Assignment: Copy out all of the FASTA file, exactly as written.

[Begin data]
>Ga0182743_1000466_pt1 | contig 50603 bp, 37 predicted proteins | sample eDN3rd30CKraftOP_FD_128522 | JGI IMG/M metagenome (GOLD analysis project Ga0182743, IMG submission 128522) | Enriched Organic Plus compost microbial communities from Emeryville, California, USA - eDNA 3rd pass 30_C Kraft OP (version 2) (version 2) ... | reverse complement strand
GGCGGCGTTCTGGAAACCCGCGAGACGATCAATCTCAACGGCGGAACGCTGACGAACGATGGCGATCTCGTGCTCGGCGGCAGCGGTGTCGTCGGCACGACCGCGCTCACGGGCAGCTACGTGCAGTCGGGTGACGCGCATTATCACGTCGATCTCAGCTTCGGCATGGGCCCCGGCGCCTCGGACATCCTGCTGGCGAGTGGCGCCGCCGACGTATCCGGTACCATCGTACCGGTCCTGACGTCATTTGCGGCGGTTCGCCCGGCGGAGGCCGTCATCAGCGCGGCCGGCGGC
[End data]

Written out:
>Ga0182743_1000466_pt1 | contig 50603 bp, 37 predicted proteins | sample eDN3rd30CKraftOP_FD_128522 | JGI IMG/M metagenome (GOLD analysis project Ga0182743, IMG submission 128522) | Enriched Organic Plus compost microbial communities from Emeryville, California, USA - eDNA 3rd pass 30_C Kraft OP (version 2) (version 2) ... | reverse complement strand
GGCGGCGTTCTGGAAACCCGCGAGACGATCAATCTCAACGGCGGAACGCTGACGAACGATGGCGATCTCGTGCTCGGCGGCAGCGGTGTCGTCGGCACGACCGCGCTCACGGGCAGCTACGTGCAGTCGGGTGACGCGCATTATCACGTCGATCTCAGCTTCGGCATGGGCCCCGGCGCCTCGGACATCCTGCTGGCGAGTGGCGCCGCCGACGTATCCGGTACCATCGTACCGGTCCTGACGTCATTTGCGGCGGTTCGCCCGGCGGAGGCCGTCATCAGCGCGGCCGGCGGC